Devil’s Dome (or Doom) Loop
September 20, 2010
Location: North Cascades (Ross Lake and Pasayten Wilderness)
Length: 43 miles
Recommended Hiking Time: 3-5 days
This trail is so dirty it’s named after the devil. Well, at least you feel that way as you climb up and down one steep slope after another. That aside, the trail is a fabulous extended introduction to pretty much everything Washington wilderness has to offer with some very stark juxtaposition.
Split between the boat and kayak friendly Ross Lake recreation area and the Pasayten Wilderness, there’s a little bit of a Doctor Jeckel/Mr. Hyde schizophrenia going on. If you are familiar with these areas, you know what I’m talking about. They have very little in common to say the least.
The eastern 25+ miles of trail passes through Hell or at least that’s suggested by the names of nearly all the major landmarks: Devil’s Park, Devil’s River, Hell’s Basin, Devil’s Pass, Devil’s Dome, and finally Devil’s Junction. Even the wilderness area is called Pasayten (pronounced pah-SATAN — that’s right Satan is actually in the name).
This section of the trail is somewhat merciless on a heavily burdened backpacker with intense switchbacks climbing 4,000 feet in the first 8 miles with only a brief pause in the boggy, but beautiful meadows of McMillan Park. There is another brief pause in Devil’s Park where a very decent shelter offers a roof over your head and friendly deer are often seen snacking on the meadow grasses. A wide variety of wildflowers bloom here mid-July through August. In September and October the fall color sets in and the blueberries ripen. On the Pasayten side of the loop you can camp pretty much anywhere there is a flat spot, so stop here or press on another few miles. Keep in mind that while the next day has no long continuous climb it has numerous short, steep ones and is equally grueling.
For the next 12 miles the path leads you steeply, sometimes quite suddenly, up and down ridges and valleys and over sections of rocky shale path. Fortunately throughout there are nearly non-stop panoramic views to reward you for all your work. (Note: Make sure there are reasonably clear skies in your forecast for this section of the trail; the drudgery is simply not worth it if you can’t see anything.)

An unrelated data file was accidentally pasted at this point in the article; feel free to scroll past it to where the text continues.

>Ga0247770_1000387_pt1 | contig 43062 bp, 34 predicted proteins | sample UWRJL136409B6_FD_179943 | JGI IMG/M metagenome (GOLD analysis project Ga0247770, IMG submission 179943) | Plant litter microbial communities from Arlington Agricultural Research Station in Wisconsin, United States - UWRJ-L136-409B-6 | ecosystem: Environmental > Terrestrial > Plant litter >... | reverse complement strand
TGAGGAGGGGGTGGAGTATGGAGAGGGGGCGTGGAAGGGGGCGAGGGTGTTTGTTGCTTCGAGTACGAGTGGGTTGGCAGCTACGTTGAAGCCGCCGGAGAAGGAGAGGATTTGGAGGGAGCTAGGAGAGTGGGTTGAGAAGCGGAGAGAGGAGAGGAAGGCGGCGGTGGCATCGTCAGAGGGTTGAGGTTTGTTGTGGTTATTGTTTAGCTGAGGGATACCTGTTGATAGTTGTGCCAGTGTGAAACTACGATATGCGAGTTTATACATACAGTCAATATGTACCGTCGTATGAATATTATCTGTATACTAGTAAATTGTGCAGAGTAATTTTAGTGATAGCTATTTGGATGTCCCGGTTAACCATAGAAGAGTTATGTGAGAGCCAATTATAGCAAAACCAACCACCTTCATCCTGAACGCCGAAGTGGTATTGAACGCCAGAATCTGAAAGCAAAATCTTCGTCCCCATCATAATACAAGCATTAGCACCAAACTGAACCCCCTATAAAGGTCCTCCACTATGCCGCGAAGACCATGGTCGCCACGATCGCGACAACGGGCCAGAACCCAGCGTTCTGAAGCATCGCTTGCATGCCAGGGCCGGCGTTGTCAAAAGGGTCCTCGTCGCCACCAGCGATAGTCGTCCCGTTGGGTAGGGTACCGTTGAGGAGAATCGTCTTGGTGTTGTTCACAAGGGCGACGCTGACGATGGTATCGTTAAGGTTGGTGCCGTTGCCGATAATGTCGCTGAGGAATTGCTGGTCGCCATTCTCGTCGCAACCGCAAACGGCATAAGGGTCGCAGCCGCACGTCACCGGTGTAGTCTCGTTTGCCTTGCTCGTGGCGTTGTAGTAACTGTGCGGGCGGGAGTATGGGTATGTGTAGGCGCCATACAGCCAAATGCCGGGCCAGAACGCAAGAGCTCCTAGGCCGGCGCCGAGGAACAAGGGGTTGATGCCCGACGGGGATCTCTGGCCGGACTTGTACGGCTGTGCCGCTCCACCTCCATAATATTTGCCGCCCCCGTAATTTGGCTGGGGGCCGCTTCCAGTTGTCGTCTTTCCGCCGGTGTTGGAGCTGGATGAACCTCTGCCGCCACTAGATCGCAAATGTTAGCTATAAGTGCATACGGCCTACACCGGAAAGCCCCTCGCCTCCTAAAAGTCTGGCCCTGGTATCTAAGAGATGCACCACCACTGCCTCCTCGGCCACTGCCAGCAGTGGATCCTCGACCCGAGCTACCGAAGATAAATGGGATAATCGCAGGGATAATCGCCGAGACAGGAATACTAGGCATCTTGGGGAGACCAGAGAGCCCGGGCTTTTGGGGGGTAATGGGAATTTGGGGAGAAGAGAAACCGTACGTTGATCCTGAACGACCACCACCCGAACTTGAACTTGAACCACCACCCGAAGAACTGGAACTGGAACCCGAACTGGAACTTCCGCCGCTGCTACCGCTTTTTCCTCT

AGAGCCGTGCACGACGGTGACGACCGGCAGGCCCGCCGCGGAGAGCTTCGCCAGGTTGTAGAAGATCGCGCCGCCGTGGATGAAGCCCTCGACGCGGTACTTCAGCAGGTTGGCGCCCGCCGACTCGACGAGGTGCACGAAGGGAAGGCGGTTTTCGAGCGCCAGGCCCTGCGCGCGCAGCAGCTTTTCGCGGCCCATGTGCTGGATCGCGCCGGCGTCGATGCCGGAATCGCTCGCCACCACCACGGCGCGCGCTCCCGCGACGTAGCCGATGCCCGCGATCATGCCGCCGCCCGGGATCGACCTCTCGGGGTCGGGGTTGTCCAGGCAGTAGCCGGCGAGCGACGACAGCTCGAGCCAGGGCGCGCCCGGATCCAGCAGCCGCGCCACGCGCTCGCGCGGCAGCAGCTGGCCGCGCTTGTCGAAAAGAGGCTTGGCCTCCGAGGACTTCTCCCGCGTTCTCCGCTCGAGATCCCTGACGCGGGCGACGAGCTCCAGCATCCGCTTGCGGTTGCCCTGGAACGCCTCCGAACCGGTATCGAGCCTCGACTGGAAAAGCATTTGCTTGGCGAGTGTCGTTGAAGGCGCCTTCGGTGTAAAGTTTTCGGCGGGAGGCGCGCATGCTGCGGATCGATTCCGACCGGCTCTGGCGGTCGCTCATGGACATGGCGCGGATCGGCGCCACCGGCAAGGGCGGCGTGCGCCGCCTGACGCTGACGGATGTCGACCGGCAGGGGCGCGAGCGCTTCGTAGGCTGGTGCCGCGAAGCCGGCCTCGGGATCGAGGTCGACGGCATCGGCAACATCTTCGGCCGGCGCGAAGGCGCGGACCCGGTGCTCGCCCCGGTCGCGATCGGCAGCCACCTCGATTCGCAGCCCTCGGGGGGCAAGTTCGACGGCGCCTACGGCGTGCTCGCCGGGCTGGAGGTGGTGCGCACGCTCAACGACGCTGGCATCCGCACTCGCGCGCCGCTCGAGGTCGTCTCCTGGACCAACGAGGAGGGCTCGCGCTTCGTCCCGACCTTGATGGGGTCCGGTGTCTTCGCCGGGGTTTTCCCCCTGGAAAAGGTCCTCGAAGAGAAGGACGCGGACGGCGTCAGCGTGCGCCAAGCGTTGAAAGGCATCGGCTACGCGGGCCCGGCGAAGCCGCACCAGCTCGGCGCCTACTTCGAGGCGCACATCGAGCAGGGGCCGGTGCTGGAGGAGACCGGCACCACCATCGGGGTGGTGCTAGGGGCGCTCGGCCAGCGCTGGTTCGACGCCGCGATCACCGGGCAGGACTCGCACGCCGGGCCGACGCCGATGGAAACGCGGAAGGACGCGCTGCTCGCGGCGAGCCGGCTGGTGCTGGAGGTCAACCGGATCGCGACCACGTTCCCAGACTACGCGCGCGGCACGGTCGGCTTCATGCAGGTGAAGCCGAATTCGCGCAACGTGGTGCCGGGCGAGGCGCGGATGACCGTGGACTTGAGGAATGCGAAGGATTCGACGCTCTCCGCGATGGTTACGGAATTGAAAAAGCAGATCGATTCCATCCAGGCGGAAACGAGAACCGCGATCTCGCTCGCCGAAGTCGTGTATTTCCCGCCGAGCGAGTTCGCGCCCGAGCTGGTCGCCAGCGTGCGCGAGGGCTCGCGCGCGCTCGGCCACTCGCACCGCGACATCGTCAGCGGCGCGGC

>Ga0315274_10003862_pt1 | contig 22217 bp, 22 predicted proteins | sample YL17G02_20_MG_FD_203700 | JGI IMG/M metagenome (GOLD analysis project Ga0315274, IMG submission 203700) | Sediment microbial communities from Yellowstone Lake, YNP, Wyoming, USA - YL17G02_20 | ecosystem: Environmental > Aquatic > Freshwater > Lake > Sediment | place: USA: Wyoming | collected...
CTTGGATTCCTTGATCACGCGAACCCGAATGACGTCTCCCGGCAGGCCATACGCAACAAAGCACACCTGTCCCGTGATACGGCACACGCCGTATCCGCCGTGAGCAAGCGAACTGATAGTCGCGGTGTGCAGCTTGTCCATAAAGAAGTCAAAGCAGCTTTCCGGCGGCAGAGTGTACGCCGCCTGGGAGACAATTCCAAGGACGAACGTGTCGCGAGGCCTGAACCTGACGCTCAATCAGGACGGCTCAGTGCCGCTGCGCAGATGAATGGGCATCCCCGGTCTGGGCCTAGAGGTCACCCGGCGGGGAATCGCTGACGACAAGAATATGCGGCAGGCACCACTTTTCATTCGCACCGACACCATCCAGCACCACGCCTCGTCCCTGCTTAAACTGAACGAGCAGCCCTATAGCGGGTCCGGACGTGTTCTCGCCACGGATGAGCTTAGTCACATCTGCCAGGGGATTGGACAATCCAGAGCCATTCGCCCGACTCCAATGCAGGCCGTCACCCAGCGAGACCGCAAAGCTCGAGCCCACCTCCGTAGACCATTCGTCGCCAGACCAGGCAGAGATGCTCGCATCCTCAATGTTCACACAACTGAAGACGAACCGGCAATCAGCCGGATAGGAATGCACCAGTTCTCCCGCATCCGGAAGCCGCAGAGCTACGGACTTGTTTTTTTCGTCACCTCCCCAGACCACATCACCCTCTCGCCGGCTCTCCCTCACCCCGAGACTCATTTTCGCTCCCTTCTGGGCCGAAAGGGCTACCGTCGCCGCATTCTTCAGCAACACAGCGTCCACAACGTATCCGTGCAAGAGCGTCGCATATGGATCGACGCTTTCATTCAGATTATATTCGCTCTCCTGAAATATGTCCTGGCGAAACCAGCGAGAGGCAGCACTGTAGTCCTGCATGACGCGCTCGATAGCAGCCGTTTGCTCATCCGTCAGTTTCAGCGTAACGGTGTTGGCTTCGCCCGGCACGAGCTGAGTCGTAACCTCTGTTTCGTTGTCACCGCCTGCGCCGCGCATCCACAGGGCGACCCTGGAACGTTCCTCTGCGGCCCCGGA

The two major peaks, Crater and Jack Mountain, dominate the skyline with glaciers and heavy run off leading to waterfalls, rivers, and small lakes in the distance. The steep-sided Jackita Ridge is also a highlight. As you hike below it you’ll find more interesting views and a large camping spot. However, it is just a pit stop as you work your way towards the highest point of the trail at Devil’s Dome where you have 360º views of the North Cascades. Not for the faint of heart or those afraid of heights.
Once you hit the Devil’s Dome pinnacle you descent 5,400 feet over 7 miles from Hell into the Pacific Northwest paradise of Ross Lake. You can see the lake several times as you approach it, but you will likely get tired of continually down hiking and grow impatient to get to it.
The path is sometimes steep, but generally gradual compared to earlier sections of the trail. As you lose elevation you leave the meadows behind and enter tree cover. The tread is gentle and soft with a thick layer of pine needles and duff. This section of the trail is roughly 20 miles from the nearest trailheads and it shows. Maintenance here is infrequent and the brush is heavy and very overgrown in some areas. We hiked this section after a heavy rain and were pretty soaked by the end.
The lake once reached is peaceful and quiet (if there aren’t any motor boats around). The surrounding woods are practically rainforest — radiating green and heavy with moss, fungi, and a mix of evergreen and deciduous trees, which are lovely in the fall season. As you hike along the generally flat trail you’ll appreciate the amount of maintenance that has produced it. Since Ross Lake was created by a dam, it’s shorelines are steep and dotted by fjords. Bridges and embankments make it passable and in some sections you can see where rock has literally been blasted away to allow foot traffic.
The camp names are much friendlier on this side of the trail too: Rainbow Point, May Creek, and Ruby Pasture. They are also much more civilized and a permit is required to ensure you have a site. (Get this before you head to the trailhead at the Ranger’s Station in Marblemount). Since boaters often camp along the shores of the lake, most camping areas have docks, pit toilets, fire pits, bear lockers, perfectly flat, terraced areas for your tent, and even picnic tables.
I recommend camping at Rainbow Point, which extends a bit out into the lake so you can see it from your camp and there are views of Pumpkin Mountain to the southwest. Camping here means a roughly 13 mile hike out if you begin at the Canyon Creek trailhead and 10 miles if you begin at the Ruby Creek trailhead. The 3 miles between the two is not difficult, but after all the miles you’ve covered the ups and downs along the sizable canyon of Ruby Creek can be a little frustrating. I kept expecting to see the bridge crossing the creek back to the parking lot around the next corner, but it kept eluding me. If you’re like me and like landmarks, the bridge comes up just a few minutes after the large ruined shelter to the side of the trail.